Speaking of BSG when the BSG mini-series first ran so many people complained about it that I was put off starting to watch BSG. Then people said the first series was fantastic in spite of the mini-series. Anyway, I finally watched it and thought it was brilliant. What exactly was the problem with the mini-series? Was it because it wasn’t the original? Oh well, a couple of years down the track we’ve finally got to the point where we’re at. It is still the best show on BT airlines but now we have to wait till next year. Dammit!

    And Ghost Hunters. Hmmm. 80% rational explanations and 20% we have to pretend there isn’t a rational explanation or make some crap up and pretend we have something paranormal because nobody would watch “Ghosts don’t exist so let’s just sit in the dark and pretend we heard/saw something spooky”.

  14. Dontlk says

    To Lee in WV:
    This show never wasn’t cancelled in South Africa or anywhere else.
    Production was stopped not because Charlie Jade had low ratings (as a matter of fact, it experienced tremendous success), but because Industrial Development Corporation of South Africa Ltd wanted to know for sure that they were gonna get a certain percent of their investment from US market, but the US market didn’t respond. IDC was quite disappointed, and they cut them off.
    To be honest, IDC wanted a guaranteed gain.
    They do (done) massive projects, like bridge projects, buildings, dams, airports, they said that there’s not enough money in this for them, and the risk it’s too high.
    So, producers waited with a second season till picking it up by US broadcaster.
    For your information, Charlie Jade has experienced tremendous success, airing on the A-Channel Network in Japan, the United Kingdom, Central Europe, Canada and South Africa.

  15. tlsmith1963 says

    This reminds me of when Max Headroom was cancelled by ABC in the ’80s. Another intelligent show that couldn’t make it because American viewers didn’t want to use their brains. Don’t get me wrong–I absolutely love the new Doctor Who & don’t mind shows that just entertain you. I just wish that the more intelligent shows could survive, too.

  16. Robin says

    @Dragomatz: “…looking at the failure of Sanctuary and how they had to go to the scifi channel to save the show…”

    First of all, Sanctuary didn’t fail. Production was suspended while Amanda Tapping (its star and executive producer) was filming season four of Stargate Atlantis, but the cast and crew were always planning to pick back up once she was available again. The fact that SciFi saw an innovative property and offered to finance it was certainly beneficial for the show since Tapping and her co-execs had put up their own money for the first eight chapters. But even if that deal hadn’t been struck I’m sure they would’ve found a way to make it profitable.

    @Lee in WV: “It’s a time filler, a lot like shows like “Special Unit 2″, “Level 9″, “Jake 2.0″ and “John Doe.” They were just trying to fill up some time until another of their prime shows comes back.”

    If that’s the case, then why aren’t they letting it fill that time slot? As much as I love Doctor Who (and I do love it a lot, have since I was a kid), I don’t think it can hold down the Friday night fort all by itself. BSG is on mid-season hiatus until who-knows-when, and SGA doesn’t start up again for three more weeks. It’s the perfect time to get people to give a new show a chance.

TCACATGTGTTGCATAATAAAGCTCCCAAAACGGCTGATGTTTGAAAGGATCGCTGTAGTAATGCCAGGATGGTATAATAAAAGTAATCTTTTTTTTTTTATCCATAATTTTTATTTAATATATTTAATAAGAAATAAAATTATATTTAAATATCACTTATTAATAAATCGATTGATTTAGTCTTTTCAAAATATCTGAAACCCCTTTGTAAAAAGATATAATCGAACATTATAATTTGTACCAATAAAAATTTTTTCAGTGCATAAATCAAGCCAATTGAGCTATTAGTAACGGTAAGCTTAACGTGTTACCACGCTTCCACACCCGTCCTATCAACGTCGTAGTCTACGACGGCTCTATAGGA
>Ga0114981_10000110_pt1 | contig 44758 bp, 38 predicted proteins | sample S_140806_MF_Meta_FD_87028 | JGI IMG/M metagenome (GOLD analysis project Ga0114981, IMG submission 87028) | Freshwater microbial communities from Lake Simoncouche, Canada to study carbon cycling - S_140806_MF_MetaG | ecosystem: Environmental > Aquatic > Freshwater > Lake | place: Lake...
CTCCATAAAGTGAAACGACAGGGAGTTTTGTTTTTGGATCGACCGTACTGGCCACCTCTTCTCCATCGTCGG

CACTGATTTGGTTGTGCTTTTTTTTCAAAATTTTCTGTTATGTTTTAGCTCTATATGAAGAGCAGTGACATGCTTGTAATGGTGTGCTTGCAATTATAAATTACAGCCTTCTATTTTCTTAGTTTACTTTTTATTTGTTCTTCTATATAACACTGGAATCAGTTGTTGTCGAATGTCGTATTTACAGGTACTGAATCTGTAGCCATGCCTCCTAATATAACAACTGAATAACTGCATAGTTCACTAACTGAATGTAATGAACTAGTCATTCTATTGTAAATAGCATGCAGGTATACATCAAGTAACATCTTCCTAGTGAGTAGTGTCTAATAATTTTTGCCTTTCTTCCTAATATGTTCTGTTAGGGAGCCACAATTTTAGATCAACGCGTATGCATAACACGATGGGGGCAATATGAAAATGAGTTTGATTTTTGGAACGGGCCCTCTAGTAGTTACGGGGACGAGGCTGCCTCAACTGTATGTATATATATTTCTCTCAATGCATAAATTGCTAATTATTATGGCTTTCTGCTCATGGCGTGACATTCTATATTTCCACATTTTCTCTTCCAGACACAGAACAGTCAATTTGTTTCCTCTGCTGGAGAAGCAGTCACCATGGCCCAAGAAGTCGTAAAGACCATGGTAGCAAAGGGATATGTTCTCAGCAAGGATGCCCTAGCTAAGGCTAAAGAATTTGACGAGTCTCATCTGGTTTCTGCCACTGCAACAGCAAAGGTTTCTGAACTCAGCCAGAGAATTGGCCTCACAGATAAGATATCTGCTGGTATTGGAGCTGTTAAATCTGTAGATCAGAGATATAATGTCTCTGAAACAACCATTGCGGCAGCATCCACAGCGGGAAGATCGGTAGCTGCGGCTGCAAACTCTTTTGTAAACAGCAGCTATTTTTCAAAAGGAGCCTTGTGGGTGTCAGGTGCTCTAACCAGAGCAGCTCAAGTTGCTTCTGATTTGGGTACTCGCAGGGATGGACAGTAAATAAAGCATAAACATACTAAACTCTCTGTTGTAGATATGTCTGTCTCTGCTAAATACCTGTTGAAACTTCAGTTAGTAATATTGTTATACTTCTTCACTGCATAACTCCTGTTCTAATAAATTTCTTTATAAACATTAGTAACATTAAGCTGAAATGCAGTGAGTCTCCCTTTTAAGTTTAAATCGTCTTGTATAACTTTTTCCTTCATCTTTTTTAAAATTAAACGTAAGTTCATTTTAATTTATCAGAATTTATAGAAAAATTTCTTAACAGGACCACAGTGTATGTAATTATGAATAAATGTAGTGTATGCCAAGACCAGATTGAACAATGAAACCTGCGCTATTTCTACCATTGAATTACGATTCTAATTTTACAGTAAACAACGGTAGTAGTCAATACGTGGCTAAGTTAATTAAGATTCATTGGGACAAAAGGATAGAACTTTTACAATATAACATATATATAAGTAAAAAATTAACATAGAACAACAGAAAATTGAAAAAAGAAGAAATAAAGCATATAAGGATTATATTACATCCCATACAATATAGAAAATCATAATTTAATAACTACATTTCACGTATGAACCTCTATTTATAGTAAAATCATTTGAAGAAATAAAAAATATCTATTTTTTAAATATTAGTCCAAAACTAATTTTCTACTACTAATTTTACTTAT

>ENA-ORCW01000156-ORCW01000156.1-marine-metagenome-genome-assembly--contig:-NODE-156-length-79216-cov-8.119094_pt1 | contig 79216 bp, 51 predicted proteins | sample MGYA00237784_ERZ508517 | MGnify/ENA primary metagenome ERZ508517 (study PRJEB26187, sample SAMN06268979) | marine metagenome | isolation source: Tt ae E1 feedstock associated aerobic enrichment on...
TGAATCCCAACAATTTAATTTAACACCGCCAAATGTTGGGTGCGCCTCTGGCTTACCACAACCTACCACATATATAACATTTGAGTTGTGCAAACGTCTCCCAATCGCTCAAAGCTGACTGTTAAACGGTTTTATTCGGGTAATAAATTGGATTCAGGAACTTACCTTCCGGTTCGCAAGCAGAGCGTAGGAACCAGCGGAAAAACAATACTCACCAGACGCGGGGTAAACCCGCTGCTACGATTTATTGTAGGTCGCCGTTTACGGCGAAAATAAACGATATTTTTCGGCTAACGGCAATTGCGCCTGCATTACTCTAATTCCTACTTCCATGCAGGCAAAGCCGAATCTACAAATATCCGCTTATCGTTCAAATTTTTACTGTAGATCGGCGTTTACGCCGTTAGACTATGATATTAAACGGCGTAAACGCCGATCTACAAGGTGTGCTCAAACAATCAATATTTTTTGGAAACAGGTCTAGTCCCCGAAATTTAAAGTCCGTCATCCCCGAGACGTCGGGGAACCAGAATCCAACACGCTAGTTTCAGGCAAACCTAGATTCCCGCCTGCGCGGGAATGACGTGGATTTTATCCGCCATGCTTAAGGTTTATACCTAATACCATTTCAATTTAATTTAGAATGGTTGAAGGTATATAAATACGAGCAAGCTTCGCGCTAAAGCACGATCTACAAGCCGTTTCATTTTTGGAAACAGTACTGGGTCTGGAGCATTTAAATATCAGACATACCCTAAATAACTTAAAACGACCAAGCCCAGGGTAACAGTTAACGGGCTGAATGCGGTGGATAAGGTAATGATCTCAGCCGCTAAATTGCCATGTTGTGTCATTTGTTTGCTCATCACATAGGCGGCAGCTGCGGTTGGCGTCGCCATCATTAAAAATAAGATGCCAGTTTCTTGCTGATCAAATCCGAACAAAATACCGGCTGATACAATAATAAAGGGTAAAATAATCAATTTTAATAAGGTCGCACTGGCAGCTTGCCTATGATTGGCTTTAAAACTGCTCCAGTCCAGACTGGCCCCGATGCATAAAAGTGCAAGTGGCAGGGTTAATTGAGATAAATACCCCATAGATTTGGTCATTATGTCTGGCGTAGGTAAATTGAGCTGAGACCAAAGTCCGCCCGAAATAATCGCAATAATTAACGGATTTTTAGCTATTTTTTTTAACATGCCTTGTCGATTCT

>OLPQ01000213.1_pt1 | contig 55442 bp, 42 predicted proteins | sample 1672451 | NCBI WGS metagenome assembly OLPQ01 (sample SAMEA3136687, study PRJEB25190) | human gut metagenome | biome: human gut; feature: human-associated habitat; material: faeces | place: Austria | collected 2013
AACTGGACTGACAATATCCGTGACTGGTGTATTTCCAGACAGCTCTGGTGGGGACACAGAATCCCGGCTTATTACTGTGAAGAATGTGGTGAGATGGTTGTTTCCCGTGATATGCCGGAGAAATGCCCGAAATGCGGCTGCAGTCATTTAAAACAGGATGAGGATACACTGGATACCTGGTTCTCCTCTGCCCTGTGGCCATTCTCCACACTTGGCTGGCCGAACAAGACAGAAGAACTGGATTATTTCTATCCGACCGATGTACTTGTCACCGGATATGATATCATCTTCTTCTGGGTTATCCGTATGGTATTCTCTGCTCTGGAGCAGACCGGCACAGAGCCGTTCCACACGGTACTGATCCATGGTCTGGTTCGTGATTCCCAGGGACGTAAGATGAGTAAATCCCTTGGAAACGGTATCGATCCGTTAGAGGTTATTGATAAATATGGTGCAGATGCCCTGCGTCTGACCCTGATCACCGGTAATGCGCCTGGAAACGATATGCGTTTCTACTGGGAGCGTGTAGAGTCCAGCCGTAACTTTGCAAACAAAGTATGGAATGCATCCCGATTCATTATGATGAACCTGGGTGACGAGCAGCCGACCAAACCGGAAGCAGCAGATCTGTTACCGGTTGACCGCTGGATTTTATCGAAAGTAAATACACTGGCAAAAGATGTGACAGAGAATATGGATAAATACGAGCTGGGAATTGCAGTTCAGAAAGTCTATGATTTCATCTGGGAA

Plus, even a diehard SG-1 fan like myself can only watch the repeats so many times, especially the second-run edits with commercials. I mean, that’s why I own all 10 seasons on DVD. If and when Charlie Jade is made available on DVD over here, I will be among the first in line to buy it, too, even after seeing just two episodes, but I have a feeling that most other people wouldn’t put such faith in a series they haven’t seen if SciFi refuses to air more in a more watchable time slot.

  17. bkitty says

    I am so glad I have a dvr, now.

    Skiffy has been acting like a scifi playa, running through shows like ex-girlfriends while waiting for the coveted ‘trophy’ wife in the form of the 18-34 demographic. I only dvr two shows from them: BSG and CJ. As soon as those two are done, in whatever attention-deprived slot they are begrudgingly given, I will be kicking SFC to the curb! I only dvr them to share with the hub- there’s Hulu, after all… and other ways…

    I am definitely not sitting on the couch, waiting by the virtual phone for a channel that doesn’t even know what it really wants- just thinks it should be pursuing the hot, young male demo.

    That’s fine. I agree with Sam that New Media is here. That is where I and many of Skiffy’s coveted viewers are going. Yeah, that delicious 18-34 demo. They are New Media savvy. The wheels at Skiffy are turning too slow to keep up.


    All the above said- I really dug SFC in the early years, when they really knew what they were about.

    Adolescence set in, and they cancelled Farscape.

    They botched a few more things, and the college years set in…

    …and the rest is history…

    guess that rant really wasn’t over…? ;^)

  18. Kevin from Ohio via California says

    Seriously, there are enough hours in the day to air the shows that they have aired one or two episodes of lately and just quit. You do realize what is going to eventually happen here right? SciFi will create the next BSG or Doctor Who and no one will watch it because they won’t know if it will go past two episodes or not. I’m sure the 8hour rotations in the morning deliver worst ratings then Charlie Jade, Wolf Lake, Kindred, and many more.

  19. Dan in Missouri says

    Charlie Jade is a lot of things (apparently including as many have said, too complex for the mainstream American audience), but it is most definitely NOT “filler”. (I’m not just basing that on the few bits that Sci-Fi has aired so far.) It is some of the best writing and production I’ve seen in a long time. I don’t care if it was made in South Africa..if anything that just means it hasn’t been tainted by the Hollywood machine and pushed into one of the couple of standard molds that we keep seeing re-hashed again and again.